Lereah is infamous for calling the bottom many times. Will he call the bottom once more?
His answer: not yet. "We're not at the bottom," he says. "[People] want it to be near the bottom, but we're not there yet. The leading indicators are still very bad. Pending home sales are still in bad shape. Mortgage applications are low … There's still supply out there in abundance … This thing is going to get worse before it gets better."Wow! Lereah is actually saying that the housing market will continue to decline. The article continues ".. That's quite a turnabout from the view he articulated in his book, first published in 2005." In his book he wrote that "Today's real estate market is the result of rational decision making based on supply and demand conditions with today's economy, home owners are in no danger of experiencing a widespread fallout of home prices."
So what is David Lereah up to these days, career wise?
It turns out he has recently set up a new firm called Reecon Advisors, which is advising Wall Street firms and institutional investors about the real estate market. "Wall Street has an intense interest in [this], because they're looking for when is the recovery going to come, and at what point does the cycle turn," Lereah told me.After Lereah's history of grossly wrong predictions, why are Wall Street firms taking advice from him? Anyone? Lerah continues and discusses what he got wrong.
Oops. "You knew there were a couple of [regional] balloons out there, and [I] said you could have a couple of these balloons pop," Lereah says now. "But I didn't think this would turn into an all-out bursting of a balloon for the whole nation." He, like other prognosticators (including Greenspan), points to his lack of understanding of the profound effects that subprime lending was having on housing markets. "[I] just didn't realize the scope, the extent, the magnitude of the loose underwriting—not looking at incomes and wages, just providing so many mortgage loans based on [expected] future price appreciation rather than the creditworthiness of the borrower," Lereah says. "That got so out of hand, and none of us realized the magnitude of it until it was too late."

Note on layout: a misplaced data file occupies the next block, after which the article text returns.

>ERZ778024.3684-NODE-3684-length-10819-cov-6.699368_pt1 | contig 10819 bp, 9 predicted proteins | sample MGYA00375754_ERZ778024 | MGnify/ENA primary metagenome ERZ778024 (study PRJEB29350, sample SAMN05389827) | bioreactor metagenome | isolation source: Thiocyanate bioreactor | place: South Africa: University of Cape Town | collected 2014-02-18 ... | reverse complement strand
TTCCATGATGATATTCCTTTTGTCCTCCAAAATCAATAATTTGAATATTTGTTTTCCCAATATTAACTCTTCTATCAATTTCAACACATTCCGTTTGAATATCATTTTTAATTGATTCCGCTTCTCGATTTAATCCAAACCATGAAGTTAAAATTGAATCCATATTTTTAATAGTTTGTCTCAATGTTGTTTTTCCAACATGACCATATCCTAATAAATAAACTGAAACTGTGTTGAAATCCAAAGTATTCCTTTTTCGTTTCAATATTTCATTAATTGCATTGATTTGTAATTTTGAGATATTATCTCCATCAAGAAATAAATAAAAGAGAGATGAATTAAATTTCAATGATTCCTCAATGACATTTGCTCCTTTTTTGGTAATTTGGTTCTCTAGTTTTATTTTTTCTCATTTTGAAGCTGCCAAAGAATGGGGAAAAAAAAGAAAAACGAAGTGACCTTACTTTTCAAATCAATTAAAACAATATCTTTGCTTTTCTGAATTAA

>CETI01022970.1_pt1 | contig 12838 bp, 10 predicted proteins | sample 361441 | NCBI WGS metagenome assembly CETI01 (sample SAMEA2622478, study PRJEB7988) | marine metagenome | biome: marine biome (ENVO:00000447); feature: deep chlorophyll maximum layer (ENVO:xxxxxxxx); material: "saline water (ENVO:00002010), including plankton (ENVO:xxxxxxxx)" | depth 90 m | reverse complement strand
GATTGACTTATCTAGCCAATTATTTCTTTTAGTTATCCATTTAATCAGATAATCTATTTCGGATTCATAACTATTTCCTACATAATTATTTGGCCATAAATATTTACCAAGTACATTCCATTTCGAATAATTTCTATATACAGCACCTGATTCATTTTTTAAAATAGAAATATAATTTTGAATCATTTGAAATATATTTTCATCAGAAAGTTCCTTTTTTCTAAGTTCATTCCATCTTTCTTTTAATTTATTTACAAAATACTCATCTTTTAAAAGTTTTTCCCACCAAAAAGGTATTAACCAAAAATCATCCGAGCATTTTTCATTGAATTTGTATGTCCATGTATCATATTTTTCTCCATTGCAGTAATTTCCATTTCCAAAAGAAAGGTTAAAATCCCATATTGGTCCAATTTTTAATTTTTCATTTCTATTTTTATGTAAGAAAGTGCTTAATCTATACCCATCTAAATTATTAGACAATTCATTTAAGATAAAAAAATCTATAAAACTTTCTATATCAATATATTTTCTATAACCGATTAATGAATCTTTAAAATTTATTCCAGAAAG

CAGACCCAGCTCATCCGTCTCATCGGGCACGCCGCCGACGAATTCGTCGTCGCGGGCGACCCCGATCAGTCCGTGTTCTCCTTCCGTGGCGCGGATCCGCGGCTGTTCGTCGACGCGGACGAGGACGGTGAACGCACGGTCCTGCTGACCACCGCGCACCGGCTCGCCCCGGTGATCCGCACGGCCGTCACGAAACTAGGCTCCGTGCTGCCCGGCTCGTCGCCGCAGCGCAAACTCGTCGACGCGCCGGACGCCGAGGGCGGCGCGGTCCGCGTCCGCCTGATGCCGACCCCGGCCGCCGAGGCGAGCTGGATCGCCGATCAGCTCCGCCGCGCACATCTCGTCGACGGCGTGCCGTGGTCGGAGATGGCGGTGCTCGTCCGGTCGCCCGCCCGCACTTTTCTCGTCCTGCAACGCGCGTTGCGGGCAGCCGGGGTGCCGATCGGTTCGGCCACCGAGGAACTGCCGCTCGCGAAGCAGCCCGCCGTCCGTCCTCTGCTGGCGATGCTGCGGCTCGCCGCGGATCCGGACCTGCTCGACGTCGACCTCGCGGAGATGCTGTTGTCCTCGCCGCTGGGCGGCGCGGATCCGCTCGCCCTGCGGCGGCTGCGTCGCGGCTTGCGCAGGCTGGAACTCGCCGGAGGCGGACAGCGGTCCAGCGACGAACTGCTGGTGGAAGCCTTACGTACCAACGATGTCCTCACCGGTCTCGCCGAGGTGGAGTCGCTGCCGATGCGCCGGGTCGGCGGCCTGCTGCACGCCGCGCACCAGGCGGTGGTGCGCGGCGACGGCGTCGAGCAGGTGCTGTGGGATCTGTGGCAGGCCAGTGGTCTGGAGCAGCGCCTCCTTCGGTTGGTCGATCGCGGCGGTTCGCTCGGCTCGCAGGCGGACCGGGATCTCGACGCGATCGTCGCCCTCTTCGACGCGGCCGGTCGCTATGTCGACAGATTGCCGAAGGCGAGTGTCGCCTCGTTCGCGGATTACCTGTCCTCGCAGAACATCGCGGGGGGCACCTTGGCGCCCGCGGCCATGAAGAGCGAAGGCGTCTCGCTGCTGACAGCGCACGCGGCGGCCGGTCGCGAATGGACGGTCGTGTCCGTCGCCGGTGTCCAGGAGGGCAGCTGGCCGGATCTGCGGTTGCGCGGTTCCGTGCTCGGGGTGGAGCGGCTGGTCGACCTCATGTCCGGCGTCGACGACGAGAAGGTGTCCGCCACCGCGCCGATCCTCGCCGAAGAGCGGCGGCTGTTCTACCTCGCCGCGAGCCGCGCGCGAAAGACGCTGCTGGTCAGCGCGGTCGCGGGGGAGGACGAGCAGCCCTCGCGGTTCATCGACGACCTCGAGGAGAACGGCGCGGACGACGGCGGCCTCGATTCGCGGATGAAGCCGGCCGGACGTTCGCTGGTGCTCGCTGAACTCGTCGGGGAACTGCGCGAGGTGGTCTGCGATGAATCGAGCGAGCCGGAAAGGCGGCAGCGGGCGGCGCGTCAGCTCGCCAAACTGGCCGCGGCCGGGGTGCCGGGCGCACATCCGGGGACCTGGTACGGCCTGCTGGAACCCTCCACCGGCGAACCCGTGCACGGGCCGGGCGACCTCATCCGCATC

None of us? There were some who did warn about these issues including by not limited too Dean Baker, Robert Shiller, the Economist, and the housing bubble bloggers. It is simply plain wrong to say no one realized what was happening. It is easy to blame his wrong predictions on the subprime mortgage mess. Lereah is desperately trying to restore his credibility be saying 'well gee no one was correct about this mess, so I'm ok.' Lereah is wrong. Others did realize what was happening and let it be known and did speak up. David Lereah has lost his credibility a long time ago.
My other blog, the David Lereah Watch was linked to in the Newsweek article. Thanks for the link. :-)
Here is what others have to say about Lereah's statements in this article: